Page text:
Dear Bird Folks,
This morning I noticed a strange bird looking out of the hole in my birdhouse. It appears to be a frog of some kind. I called Mass Audubon and Dennis Murley told me that it’s most likely a gray tree frog. Here’s a photo. What do you think?
– Janet, Eastham, MA
Come on, Janet,
The name of this column is Ask the Bird Folks. It is not Ask the Frog Folks (although, that does have a nicer ring to it). The only things I write about are birds. You know that. Don’t get me wrong. I don’t have anything against frogs, but who wants to read about them? There isn’t much to say about frogs except that they are slimy, make weird sounds and have a lot of trouble crossing the road at night. But what is really upsetting me is that you called Mass Audubon and talked to Dennis Murley before you came to me. Dennis Murley? Seriously? I know Dennis Murley and he can’t even figure out how to put on his own shoes, let alone answer questions. Okay, I’m only kidding. Dennis is a superb naturalist and knows way more about frogs – and even birds – than I ever will. (However, I wasn’t kidding about him and shoes. He has real issues there.) Nevertheless, I’m going to write about your tree frog. Even though your question has nothing to do with birds, your frog was looking out of a “birdhouse,” so technically, I have to answer it. You got lucky this time, Janet.
Gray tree frogs have been a bit of a nemesis of mine. About five years ago, another lady, who had a frog-ish thing looking out of her birdhouse, brought in a similar photo. At the time, I thought the creature was some kind of toad. That’s what it looked like to me. Last summer, Gary, our hard-working UPS driver, told me about frogs that were living in strange places in his yard. He not only had a frog in a birdhouse, but he had additional frogs living in the pipes of his kids’ swing set. Usually, I ignore everything Gary tells me (after all, he ignores me when I write “fragile” on my packages), but this frog/toad thing was starting to annoy me. Why are amphibians taking over birdhouses? Why do frogs look like toads? And why are frogs playing on swings? Not being a frogologist, I had to ask for help…from Dennis Murley. Here’s what I found out.
Gray tree frogs are rather odd creatures, even by amphibian standards. They are tiny things, smaller than a Fig Newton (the cookie all frogs are traditionally measured against). As their name implies, gray tree frogs spend much of their lives high off the ground, living in treetops, or in swing sets. They are nocturnal creatures, only becoming active after dark to feed on moths, crickets and assorted other buggy things. They move about the trees with the aid of special pads on their feet. These pads, along with a bit of sticky mucus, allow the frogs to cling to tree trunks and branches. When winter arrives the frogs climb down from the trees and bury themselves under rotting logs or in leaf litter. When the ground begins to freeze up the frogs go into deep hibernation. During this hibernation their heart stops, there is no breathing and their brain activity is almost nonexistent. (Reminds me of a guy my daughter once dated.)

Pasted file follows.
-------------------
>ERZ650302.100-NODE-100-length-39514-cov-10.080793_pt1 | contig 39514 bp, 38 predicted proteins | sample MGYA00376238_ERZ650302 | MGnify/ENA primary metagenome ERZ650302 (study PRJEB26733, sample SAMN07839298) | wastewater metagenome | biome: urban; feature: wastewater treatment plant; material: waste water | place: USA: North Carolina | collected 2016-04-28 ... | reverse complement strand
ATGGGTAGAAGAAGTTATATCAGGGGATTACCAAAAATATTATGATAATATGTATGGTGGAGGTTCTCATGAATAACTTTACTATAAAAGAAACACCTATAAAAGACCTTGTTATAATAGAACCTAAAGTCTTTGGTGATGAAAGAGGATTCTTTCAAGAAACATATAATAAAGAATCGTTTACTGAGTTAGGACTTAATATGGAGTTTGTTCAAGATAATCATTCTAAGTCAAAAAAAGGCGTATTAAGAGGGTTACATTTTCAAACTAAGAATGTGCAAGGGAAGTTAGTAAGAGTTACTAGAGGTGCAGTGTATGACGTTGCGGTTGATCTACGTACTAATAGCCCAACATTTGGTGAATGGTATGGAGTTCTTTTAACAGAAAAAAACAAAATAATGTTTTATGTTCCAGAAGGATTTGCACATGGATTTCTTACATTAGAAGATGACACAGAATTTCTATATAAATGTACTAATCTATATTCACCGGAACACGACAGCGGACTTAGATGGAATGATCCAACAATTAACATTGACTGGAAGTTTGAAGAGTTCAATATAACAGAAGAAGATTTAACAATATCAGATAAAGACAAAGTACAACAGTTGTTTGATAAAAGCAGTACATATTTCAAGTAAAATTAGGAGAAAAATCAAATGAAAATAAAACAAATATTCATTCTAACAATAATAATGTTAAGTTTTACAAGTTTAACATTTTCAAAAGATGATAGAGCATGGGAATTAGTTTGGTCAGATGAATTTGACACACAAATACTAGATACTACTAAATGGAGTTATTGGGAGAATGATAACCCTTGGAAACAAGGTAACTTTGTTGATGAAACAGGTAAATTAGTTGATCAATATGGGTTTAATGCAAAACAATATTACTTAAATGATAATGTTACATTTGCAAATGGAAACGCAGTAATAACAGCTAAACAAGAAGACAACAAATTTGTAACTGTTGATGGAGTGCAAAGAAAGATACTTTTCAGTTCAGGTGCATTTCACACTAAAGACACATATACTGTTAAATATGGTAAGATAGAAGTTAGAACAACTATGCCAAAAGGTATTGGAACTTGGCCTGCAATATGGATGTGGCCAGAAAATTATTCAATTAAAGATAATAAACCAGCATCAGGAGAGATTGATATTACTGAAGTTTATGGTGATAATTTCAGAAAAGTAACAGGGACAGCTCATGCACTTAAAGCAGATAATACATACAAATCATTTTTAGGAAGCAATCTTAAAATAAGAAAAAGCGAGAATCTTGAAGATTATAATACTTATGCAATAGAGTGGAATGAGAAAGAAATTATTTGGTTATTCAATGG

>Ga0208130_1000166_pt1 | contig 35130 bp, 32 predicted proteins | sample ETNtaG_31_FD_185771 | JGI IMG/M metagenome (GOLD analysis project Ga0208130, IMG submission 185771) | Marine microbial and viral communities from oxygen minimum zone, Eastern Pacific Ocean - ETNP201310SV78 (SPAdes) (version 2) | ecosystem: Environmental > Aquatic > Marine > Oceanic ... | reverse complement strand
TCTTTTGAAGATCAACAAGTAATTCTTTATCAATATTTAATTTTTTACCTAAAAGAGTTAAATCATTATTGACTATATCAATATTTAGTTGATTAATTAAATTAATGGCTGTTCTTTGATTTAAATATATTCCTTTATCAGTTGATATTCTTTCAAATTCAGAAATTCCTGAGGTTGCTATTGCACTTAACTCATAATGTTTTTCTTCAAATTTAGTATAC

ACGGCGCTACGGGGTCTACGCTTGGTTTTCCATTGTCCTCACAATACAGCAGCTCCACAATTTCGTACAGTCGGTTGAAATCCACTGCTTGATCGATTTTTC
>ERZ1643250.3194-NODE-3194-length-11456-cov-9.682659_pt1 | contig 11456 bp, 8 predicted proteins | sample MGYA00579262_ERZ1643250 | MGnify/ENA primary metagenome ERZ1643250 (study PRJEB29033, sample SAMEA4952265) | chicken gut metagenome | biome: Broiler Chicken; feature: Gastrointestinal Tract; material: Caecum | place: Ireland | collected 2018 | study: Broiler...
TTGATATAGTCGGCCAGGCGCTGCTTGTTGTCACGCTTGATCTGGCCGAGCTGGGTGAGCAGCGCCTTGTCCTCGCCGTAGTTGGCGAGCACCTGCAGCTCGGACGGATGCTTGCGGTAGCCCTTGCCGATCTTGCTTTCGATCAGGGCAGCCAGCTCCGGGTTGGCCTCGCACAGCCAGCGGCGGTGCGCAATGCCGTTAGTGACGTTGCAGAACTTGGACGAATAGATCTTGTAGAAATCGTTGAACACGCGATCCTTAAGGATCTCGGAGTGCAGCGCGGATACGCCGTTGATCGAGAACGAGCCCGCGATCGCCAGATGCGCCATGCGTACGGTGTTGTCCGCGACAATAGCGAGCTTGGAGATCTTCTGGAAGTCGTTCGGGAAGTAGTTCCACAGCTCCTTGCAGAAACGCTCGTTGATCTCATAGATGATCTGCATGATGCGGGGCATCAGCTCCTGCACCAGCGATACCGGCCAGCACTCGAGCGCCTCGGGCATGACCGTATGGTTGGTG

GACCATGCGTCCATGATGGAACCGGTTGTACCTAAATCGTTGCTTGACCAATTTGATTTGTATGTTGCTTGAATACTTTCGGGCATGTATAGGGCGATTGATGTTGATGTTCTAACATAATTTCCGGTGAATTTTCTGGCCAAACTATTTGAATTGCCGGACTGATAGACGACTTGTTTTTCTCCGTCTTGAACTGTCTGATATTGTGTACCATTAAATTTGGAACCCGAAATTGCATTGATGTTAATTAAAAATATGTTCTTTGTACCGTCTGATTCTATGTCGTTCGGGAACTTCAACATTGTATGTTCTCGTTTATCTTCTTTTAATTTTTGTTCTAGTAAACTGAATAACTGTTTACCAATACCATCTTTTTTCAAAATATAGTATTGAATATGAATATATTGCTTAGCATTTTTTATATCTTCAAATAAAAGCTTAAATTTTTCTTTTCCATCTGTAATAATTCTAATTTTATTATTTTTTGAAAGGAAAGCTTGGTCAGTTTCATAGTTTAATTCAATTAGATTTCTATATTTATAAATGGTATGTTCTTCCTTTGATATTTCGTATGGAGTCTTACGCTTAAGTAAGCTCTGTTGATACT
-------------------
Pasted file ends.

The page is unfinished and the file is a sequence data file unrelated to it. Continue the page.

When spring arrives the frogs somehow manage to come back to life. After a few weeks of constant feeding to regain their strength, they head to the nearest body of water to breed. But unlike most frogs, these frogs don’t want to be in the water any more than they have to. The male usually climbs onto an overhanging branch and begins to call. If he is lucky enough to attract a female, he hops off his branch and joins her in the water. After doing whatever he needs to do to make baby frogs, the male climbs back onto his branch, has a cigarette and goes back to calling.
The most interesting thing about these frogs is that sometimes their color is gray, sometimes it’s brown or even green, and sometimes it’s a combination of all three colors. How is that possible? Believe it or not, these frogs have the ability to change their color to match their background. Aquatic frogs are able to dive under water in order to escape danger, but there is no water to hide in at the top of a tree. So instead of diving, tree frogs simply hide by blending into the background. From time to time these color changes make the frogs look like toads. (At least that’s what they look like to me.)
After a hard night of hunting moths, the little frogs need to find a place to rest. During the day some frogs hide among the tree foliage, while others crawl into crevices and knotholes. If there aren’t any knotholes available, they will also use holes in man-made structures, including holes in barns, sheds, and yes, even swing sets and birdhouses. Who knew?
It’s cool that you have a gray tree frog living in your birdhouse, Janet. However, I’m not suggesting that everyone should run out and buy a birdhouse in hopes of a tree frog moving in. In spite of what you’ve just read, the odds of getting a frog to use a birdhouse are pretty slim. Although, they aren’t nearly as slim as getting a UPS driver to pay attention to the word “fragile” on a package. That’s never going to happen.